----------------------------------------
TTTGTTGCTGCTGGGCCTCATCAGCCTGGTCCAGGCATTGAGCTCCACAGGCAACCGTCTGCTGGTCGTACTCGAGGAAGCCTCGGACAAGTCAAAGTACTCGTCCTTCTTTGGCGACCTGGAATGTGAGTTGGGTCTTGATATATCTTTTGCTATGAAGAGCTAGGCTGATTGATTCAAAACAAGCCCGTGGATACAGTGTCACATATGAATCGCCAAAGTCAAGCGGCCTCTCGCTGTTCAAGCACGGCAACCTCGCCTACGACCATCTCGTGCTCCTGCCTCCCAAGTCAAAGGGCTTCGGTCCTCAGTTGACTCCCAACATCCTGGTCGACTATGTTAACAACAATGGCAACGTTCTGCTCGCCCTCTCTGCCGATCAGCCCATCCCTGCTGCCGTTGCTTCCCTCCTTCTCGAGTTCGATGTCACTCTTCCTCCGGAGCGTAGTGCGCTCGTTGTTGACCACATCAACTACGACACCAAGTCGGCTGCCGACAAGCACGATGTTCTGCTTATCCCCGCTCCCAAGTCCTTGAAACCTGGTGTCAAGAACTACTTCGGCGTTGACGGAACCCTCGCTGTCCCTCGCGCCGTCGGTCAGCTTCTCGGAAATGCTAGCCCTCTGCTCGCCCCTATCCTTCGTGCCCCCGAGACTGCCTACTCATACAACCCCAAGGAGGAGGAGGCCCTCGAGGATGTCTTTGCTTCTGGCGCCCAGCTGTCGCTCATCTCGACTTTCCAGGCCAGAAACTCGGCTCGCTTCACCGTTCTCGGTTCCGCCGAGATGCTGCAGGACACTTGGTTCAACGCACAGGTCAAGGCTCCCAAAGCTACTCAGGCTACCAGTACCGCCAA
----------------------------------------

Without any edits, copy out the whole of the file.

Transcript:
TTTGTTGCTGCTGGGCCTCATCAGCCTGGTCCAGGCATTGAGCTCCACAGGCAACCGTCTGCTGGTCGTACTCGAGGAAGCCTCGGACAAGTCAAAGTACTCGTCCTTCTTTGGCGACCTGGAATGTGAGTTGGGTCTTGATATATCTTTTGCTATGAAGAGCTAGGCTGATTGATTCAAAACAAGCCCGTGGATACAGTGTCACATATGAATCGCCAAAGTCAAGCGGCCTCTCGCTGTTCAAGCACGGCAACCTCGCCTACGACCATCTCGTGCTCCTGCCTCCCAAGTCAAAGGGCTTCGGTCCTCAGTTGACTCCCAACATCCTGGTCGACTATGTTAACAACAATGGCAACGTTCTGCTCGCCCTCTCTGCCGATCAGCCCATCCCTGCTGCCGTTGCTTCCCTCCTTCTCGAGTTCGATGTCACTCTTCCTCCGGAGCGTAGTGCGCTCGTTGTTGACCACATCAACTACGACACCAAGTCGGCTGCCGACAAGCACGATGTTCTGCTTATCCCCGCTCCCAAGTCCTTGAAACCTGGTGTCAAGAACTACTTCGGCGTTGACGGAACCCTCGCTGTCCCTCGCGCCGTCGGTCAGCTTCTCGGAAATGCTAGCCCTCTGCTCGCCCCTATCCTTCGTGCCCCCGAGACTGCCTACTCATACAACCCCAAGGAGGAGGAGGCCCTCGAGGATGTCTTTGCTTCTGGCGCCCAGCTGTCGCTCATCTCGACTTTCCAGGCCAGAAACTCGGCTCGCTTCACCGTTCTCGGTTCCGCCGAGATGCTGCAGGACACTTGGTTCAACGCACAGGTCAAGGCTCCCAAAGCTACTCAGGCTACCAGTACCGCCAA